The Scottish coastline offers some of the most breath taking views in the world, and what better way to explore the picturesque views than by sailing in Scotland?

But where to start? Here are some hidden adventure sailing destinations you may not have visited yet…


1. The Caledonian Canal

This man-made waterway stretches across Scotland, connecting the country’s east and west coasts. It offers scenic views and a chance to explore the Great Glen.

The canal stretches from the west coast to the east coast of Scotland, passing through several lochs, including Loch Ness. It also offers the opportunity to sail through locks and past historic sites, including Fort William and Fort Augustus.

Additionally, the canal is well-maintained and has good facilities for boaters, making it a convenient and enjoyable place to sail.

You can find more about sailing the great glen here!


2. The Small Isles

This group of islands located off the west coast of Scotland includes Eigg, Rum, Muck, and Canna.

The Small Isles in Scotland are a good place for adventure sailing because they offer a variety of challenging and scenic sailing conditions.

The islands are located in the Inner Hebrides and are known for their rugged landscapes, beautiful beaches, clear waters and wildlife. They also provide a variety of sheltered anchorages, as well as opportunities for wildlife spotting — you might even see seals and eagles.

Rum is the largest of the small isles and the recognisable shape of Askival, it’s highest peak, can be spotted soon after rounding Ardnamurchan point. Rum has evidence of the earliest evidence of human occupation in Scotland and is home to white tailed sea eagles.

Eigg is a fantastic example of renewable and sustainable living. It generates all of its own electricity through renewable sources. The Scottish Wildlife Trust manages the island as a nature reserve, home to a great array of birds, including Golden Eagles, falcons and owls.

Muck is the smallest of the small isles, but it may be the most useful to sailors. It lies furthest south and is closest to Ardnaurchan point, a major headland rounding for sailors. Muck can be used as a resting point for those who have made the leap out of the sound of Mull and around the point or for those venturing south, waiting for the tide to turn.

Canna, beautiful beautiful Canna. White sand beaches, stunning wildlife both on and surrounding the island and theres really not many people there. Total solitude with a stunning backdrop of the Skye Cuillin, what’s not to like?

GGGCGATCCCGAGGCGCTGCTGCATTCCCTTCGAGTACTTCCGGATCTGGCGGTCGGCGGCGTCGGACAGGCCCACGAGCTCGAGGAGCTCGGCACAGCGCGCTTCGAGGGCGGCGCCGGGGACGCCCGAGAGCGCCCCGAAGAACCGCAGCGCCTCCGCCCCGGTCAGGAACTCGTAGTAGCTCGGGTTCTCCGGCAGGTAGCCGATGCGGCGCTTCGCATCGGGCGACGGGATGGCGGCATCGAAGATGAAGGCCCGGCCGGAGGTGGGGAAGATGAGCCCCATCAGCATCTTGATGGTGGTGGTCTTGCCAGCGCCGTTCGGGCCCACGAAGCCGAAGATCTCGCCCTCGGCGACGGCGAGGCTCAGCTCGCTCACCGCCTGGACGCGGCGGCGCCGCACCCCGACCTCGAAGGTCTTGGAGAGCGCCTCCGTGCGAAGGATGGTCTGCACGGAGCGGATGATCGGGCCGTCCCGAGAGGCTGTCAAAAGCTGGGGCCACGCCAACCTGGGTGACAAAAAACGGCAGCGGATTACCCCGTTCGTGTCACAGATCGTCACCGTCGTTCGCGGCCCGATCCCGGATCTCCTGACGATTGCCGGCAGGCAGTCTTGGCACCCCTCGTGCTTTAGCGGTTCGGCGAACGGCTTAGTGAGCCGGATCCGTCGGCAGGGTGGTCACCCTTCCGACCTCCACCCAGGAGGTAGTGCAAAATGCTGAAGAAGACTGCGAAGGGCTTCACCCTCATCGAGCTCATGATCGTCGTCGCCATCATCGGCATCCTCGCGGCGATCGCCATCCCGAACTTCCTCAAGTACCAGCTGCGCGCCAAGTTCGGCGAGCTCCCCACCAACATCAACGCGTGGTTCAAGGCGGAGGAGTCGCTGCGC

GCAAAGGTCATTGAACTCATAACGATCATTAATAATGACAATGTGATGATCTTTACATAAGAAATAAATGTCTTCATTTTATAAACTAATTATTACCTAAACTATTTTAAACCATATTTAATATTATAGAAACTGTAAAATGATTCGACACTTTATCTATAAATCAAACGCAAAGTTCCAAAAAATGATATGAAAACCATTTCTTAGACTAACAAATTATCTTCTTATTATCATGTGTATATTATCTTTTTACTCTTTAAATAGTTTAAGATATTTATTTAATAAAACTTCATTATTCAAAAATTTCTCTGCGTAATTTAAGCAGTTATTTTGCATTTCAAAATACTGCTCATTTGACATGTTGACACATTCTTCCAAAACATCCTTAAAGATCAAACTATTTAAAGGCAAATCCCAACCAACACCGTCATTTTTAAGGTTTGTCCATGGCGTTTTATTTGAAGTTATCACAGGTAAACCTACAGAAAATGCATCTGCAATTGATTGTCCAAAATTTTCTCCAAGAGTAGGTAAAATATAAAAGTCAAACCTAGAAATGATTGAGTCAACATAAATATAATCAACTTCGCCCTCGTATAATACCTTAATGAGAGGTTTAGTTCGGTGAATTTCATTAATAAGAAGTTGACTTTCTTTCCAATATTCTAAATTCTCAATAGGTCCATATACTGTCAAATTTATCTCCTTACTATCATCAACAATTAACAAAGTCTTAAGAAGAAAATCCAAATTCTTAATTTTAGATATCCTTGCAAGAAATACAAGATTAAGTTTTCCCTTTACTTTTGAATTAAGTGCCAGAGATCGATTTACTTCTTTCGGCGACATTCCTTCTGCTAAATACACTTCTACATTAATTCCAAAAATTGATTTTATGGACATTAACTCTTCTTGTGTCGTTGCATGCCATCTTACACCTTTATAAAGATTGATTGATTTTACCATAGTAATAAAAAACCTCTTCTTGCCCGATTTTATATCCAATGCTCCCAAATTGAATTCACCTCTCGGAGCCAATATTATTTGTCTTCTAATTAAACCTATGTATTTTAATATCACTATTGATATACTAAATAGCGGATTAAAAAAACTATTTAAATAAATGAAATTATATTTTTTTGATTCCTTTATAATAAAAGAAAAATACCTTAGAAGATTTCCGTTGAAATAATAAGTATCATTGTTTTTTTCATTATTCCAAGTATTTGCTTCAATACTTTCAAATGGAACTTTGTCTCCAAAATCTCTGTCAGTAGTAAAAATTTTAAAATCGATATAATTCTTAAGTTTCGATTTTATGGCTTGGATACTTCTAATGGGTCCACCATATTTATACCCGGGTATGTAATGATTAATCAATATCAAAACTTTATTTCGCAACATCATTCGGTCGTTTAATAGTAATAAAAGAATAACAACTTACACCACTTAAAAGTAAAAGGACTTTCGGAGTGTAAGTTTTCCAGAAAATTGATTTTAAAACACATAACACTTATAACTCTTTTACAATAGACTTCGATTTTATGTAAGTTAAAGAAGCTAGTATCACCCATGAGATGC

3. The Summer Isles

This archipelago off the northwest coast of Scotland is known for its beautiful beaches, bird life and folklore. In fact, there is a fantastic sailing book named after the stramash of islands.

They are a popular destination for adventure sailing, as the waters around the islands offer a variety of challenges and opportunities for exploration. The islands are known for their rugged beauty, and the surrounding waters are home to a diverse array of marine life, including seals, dolphins, and whales.

The area’s strong winds can provide thrilling sailing for experienced sailors. However, the Summer Isles can be difficult to navigate, and the weather can be unpredictable, so it is important to have proper sailing skills, experience, and equipment before trying it.

The view from the anchorages on the Summer Isles are breath taking, not only because of the surrounding islands but of the towering and seemingly inaccessible Munros on the mainland.


4. The Sound of Jura

This tidal sea passage separates the island of Jura from the mainland of Scotland and can offers challenging conditions for experienced sailors and Yachtmasters alike.

The Sound of Jura’s rugged and remote coastline provides little shelter and a challenging and exciting sailing experience — perfect for those seeking an adventure. It’s also surrounded by stunning scenery, including mountains and remote lighthouses.

On the south end of Jura lies the fantastic distillery, the only one on the island, unlike the neighbouring island of Islay, home to 9 distileries with more opening soon.

At the north end of the sound of Jura is the infamous Gulf of Corryvreckan, the third largest whirlpool in the world. The strong tides can produce seas of up to 30ft and the noise can be heard from miles away!

Overlooking the eventful seas of the Sound of Jura is the house where George Orwell wrote 1984.


5. The Firth of Clyde

This large estuary on the west coast of Scotland offers a variety of sailing destinations, including the Isle of Arran, Isle of Bute, Tarbert and Arrochar. It’s also home to the famous Viking town of Largs.

The area has a mix of open sea and sheltered waters. It also has many picturesque islands, coastal towns and distilleries to explore, providing a rich sailing experience.

The Firth of Clyde is relatively sheltered compared with the west coast, which makes it a more forgiving sailing destination for those with less experience and those looking to learn to sail.


Adventure sailing with Yachting Scotland

Yachting Scotland is nestled in Largs, on the doorstep of some of Scotland’s most beautiful views and waterways. Whether you’re looking to polish up on your sailing skills, or a complete beginner – we can tailor your adventure sailing experience to suit you.

Come and explore all that Scotland has to offer, from the towering Munros to the quiet sailing grounds. There’s no better way to experience it than by sailboat! Contact us today to find the right package for you.